How can students plan for the future with so much uncertainty?
April 21, 2021
In the midst of our third lockdown, planning for the next academic year will likely be a priority for many students right now. This can be a stressful process in the best of times, so the air of uncertainty around when things will return to normal, can make it feel impossible to make long term plans and prepare. The next year or so feels too uncertain to even book a holiday at the moment, nevermind take steps as big as making the move to another city, or securing your post-graduate job. Yet there is a whole generation of students going through this process in such unique circumstances, so what does this look like for them?
These circumstances may feel particularly uncertain for students travelling away to university, particularly those starting their first year in September. The preparation for this can be such a positive experience, planning for so many social, practical and academic opportunities, it really is an exciting time for young adults. It can therefore be unsettling for current students to discover they are unable to go and view university campuses or accommodation, before they commit to staying there. Or that the borders may restrict when, and how often they are able to return home. So how can you prepare for the unexpected? Policies regarding Covid-19, remote learning and tenancy agreements are a crucial new part of university research. It may be helpful to have an idea of what remote learning would look like at your university, particularly if you were to return home in the event of another UK lockdown. Some accommodations have offered full or partial refunds for terms where students had to return home, whereas others have not. A good place to start is accommodation affiliated with your university, alternatively if your private accommodation doesn’t include any information about the event of a lockdown in your tenancy agreement, don’t be afraid ask the landlord about this. Local organisations have also created a lot of resources specific to the circumstances of Manx students, such as the Manx Students’ Union ‘Operation Fairy Bridge’, with up to date information around travelling to and from the island. There are countless students all in the same boat (no pun intended), so engaging with local organisations and groups is a great way to connect with people who may understand exactly how you are feeling.
While there are some considerations that can be taken to prepare for unexpected changes, this is a good time to give energy to those things you know you can control, rather than keeping track of all the things you can’t. This could look like paying attention to your support systems, maybe ensuring you can have regular calls with a family member or friend is something that would benefit your wellbeing at university. Some people may feel more comfortable knowing they are up to date with government information about the pandemic. Whereas for others, who may find a daily influx of this information stressful, a step back from social media may be beneficial. This can look like researching the city or town you are going to, finding people from your lectures and seminars through university pages, or even researching the experiences of students over the past year. In a time where there is a lot of discussion about all the things that could go wrong, it can be worth remembering all the things you are excited for. Maybe you’re excited to meet new and like-minded people, get stuck in a course you love, or have your first taste of independence living on your own.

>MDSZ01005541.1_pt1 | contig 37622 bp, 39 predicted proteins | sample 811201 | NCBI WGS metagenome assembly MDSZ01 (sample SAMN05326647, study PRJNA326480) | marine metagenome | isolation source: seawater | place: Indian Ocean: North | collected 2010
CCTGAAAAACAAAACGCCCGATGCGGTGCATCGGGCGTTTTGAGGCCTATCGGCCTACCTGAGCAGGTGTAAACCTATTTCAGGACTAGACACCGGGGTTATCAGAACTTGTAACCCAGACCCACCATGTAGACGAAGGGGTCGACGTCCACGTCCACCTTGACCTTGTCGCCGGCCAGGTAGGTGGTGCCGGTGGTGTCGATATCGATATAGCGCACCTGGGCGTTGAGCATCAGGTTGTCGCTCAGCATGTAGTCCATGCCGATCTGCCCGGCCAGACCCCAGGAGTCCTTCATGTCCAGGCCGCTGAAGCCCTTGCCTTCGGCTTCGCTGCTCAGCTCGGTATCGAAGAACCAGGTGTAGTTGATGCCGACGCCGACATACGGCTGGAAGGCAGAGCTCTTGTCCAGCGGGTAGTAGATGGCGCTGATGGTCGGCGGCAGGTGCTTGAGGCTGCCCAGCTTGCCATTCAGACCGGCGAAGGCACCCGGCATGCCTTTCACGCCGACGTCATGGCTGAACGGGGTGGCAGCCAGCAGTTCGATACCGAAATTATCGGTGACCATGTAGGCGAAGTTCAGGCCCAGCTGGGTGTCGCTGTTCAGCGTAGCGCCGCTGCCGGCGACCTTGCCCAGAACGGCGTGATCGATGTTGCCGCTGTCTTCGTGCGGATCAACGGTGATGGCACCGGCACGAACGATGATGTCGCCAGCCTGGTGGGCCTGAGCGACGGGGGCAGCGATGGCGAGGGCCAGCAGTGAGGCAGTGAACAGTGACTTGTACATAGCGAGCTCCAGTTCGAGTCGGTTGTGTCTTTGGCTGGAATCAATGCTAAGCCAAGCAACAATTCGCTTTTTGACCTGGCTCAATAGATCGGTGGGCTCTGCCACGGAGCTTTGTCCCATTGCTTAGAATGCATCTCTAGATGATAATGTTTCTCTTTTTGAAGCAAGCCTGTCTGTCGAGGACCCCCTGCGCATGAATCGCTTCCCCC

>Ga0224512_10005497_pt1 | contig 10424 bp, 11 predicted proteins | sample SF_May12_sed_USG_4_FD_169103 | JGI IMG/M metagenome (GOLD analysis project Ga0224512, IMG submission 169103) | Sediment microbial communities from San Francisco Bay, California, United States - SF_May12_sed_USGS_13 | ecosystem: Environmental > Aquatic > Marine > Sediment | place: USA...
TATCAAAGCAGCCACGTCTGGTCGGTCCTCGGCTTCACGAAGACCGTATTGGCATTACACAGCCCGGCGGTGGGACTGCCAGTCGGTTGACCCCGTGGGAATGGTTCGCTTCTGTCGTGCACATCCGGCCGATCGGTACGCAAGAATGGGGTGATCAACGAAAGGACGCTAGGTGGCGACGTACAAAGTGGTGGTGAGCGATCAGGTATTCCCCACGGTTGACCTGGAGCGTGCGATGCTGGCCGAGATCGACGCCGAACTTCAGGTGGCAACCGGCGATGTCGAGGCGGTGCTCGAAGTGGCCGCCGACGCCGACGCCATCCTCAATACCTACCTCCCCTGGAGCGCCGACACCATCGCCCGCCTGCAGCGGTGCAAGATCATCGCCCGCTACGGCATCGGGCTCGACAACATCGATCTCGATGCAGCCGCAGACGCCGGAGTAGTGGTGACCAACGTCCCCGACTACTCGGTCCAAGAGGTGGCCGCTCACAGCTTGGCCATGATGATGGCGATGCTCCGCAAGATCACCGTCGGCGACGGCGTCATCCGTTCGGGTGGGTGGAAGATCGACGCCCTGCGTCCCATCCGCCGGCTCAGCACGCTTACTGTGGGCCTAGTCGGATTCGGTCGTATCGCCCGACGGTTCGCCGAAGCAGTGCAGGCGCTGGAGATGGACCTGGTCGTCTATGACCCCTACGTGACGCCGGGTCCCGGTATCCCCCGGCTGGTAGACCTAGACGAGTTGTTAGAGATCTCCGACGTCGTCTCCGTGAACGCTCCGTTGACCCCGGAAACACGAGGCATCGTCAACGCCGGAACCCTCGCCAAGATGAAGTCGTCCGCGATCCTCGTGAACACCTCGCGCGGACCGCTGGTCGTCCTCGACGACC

This uncertainty affects people no matter where they are in their academic career, for students remaining on the Isle Of Man, it feels there is still always the threat of another lockdown looming. This can be stressful for so many different reasons, there are people who would much rather be in their school or college, around their friends and out of the house. While others may benefit from spending more time at home, or have become so used to it that the idea of returning to normality again is actually very daunting. Even without this issue of travel some students are facing, having your time and resources limited during a period of life already involving a lot of pressure, is overwhelming to say the least. The prospects of returning to normality are equally strange for recent or upcoming graduates right now. With a lot of workplaces unable to conduct face to face interviews under current restrictions, this creates another obstacle for those trying to plan for their future outside of education.
While we are all going through this, everyone’s individual experience of it will be very unique. In a situation like this, it is okay to be feeling unsure, more stressed than usual, or to not be sure how you are feeling at all. If the things that you usually find help you manage stressful times, don’t seem to be working at the moment, this could mean you may benefit from some extra support. This can come from a trusted individual in your life, whether that is a teacher, a parent, a friend. It could involve supporting you within that relationship, or helping you to identify external support through your school, or local organisations.